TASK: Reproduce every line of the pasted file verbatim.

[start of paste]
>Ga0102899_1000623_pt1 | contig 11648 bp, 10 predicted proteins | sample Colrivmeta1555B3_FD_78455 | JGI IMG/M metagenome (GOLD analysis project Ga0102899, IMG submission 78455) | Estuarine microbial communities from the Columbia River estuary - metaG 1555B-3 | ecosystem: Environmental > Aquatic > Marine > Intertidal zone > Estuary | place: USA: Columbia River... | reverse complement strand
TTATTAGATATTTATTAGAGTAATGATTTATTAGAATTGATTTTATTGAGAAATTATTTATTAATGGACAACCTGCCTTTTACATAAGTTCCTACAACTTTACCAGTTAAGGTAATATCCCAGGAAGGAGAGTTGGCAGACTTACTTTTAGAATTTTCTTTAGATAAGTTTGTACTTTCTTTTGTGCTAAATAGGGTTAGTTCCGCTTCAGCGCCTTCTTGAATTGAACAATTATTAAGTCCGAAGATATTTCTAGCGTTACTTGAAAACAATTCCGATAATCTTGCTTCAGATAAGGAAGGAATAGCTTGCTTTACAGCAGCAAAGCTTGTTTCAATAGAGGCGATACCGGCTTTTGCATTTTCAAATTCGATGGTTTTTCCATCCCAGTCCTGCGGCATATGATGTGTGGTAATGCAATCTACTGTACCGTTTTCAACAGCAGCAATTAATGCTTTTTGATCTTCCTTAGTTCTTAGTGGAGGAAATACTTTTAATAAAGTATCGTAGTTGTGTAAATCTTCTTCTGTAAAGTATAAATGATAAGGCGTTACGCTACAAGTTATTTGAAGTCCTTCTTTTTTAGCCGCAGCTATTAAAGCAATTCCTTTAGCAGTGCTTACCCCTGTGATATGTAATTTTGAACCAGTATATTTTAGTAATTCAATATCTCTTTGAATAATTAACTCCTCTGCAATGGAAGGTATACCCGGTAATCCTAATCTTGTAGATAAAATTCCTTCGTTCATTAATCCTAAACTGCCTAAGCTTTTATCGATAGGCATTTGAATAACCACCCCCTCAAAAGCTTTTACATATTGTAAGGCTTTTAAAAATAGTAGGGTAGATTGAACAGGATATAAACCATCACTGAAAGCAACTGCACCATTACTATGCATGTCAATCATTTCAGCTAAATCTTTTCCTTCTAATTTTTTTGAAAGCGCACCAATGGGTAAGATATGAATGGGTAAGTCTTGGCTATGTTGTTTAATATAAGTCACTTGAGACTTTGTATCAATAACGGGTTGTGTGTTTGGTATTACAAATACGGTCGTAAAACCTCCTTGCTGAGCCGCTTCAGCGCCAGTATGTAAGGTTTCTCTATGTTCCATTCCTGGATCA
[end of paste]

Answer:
>Ga0102899_1000623_pt1 | contig 11648 bp, 10 predicted proteins | sample Colrivmeta1555B3_FD_78455 | JGI IMG/M metagenome (GOLD analysis project Ga0102899, IMG submission 78455) | Estuarine microbial communities from the Columbia River estuary - metaG 1555B-3 | ecosystem: Environmental > Aquatic > Marine > Intertidal zone > Estuary | place: USA: Columbia River... | reverse complement strand
TTATTAGATATTTATTAGAGTAATGATTTATTAGAATTGATTTTATTGAGAAATTATTTATTAATGGACAACCTGCCTTTTACATAAGTTCCTACAACTTTACCAGTTAAGGTAATATCCCAGGAAGGAGAGTTGGCAGACTTACTTTTAGAATTTTCTTTAGATAAGTTTGTACTTTCTTTTGTGCTAAATAGGGTTAGTTCCGCTTCAGCGCCTTCTTGAATTGAACAATTATTAAGTCCGAAGATATTTCTAGCGTTACTTGAAAACAATTCCGATAATCTTGCTTCAGATAAGGAAGGAATAGCTTGCTTTACAGCAGCAAAGCTTGTTTCAATAGAGGCGATACCGGCTTTTGCATTTTCAAATTCGATGGTTTTTCCATCCCAGTCCTGCGGCATATGATGTGTGGTAATGCAATCTACTGTACCGTTTTCAACAGCAGCAATTAATGCTTTTTGATCTTCCTTAGTTCTTAGTGGAGGAAATACTTTTAATAAAGTATCGTAGTTGTGTAAATCTTCTTCTGTAAAGTATAAATGATAAGGCGTTACGCTACAAGTTATTTGAAGTCCTTCTTTTTTAGCCGCAGCTATTAAAGCAATTCCTTTAGCAGTGCTTACCCCTGTGATATGTAATTTTGAACCAGTATATTTTAGTAATTCAATATCTCTTTGAATAATTAACTCCTCTGCAATGGAAGGTATACCCGGTAATCCTAATCTTGTAGATAAAATTCCTTCGTTCATTAATCCTAAACTGCCTAAGCTTTTATCGATAGGCATTTGAATAACCACCCCCTCAAAAGCTTTTACATATTGTAAGGCTTTTAAAAATAGTAGGGTAGATTGAACAGGATATAAACCATCACTGAAAGCAACTGCACCATTACTATGCATGTCAATCATTTCAGCTAAATCTTTTCCTTCTAATTTTTTTGAAAGCGCACCAATGGGTAAGATATGAATGGGTAAGTCTTGGCTATGTTGTTTAATATAAGTCACTTGAGACTTTGTATCAATAACGGGTTGTGTGTTTGGTATTACAAATACGGTCGTAAAACCTCCTTGCTGAGCCGCTTCAGCGCCAGTATGTAAGGTTTCTCTATGTTCCATTCCTGGATCA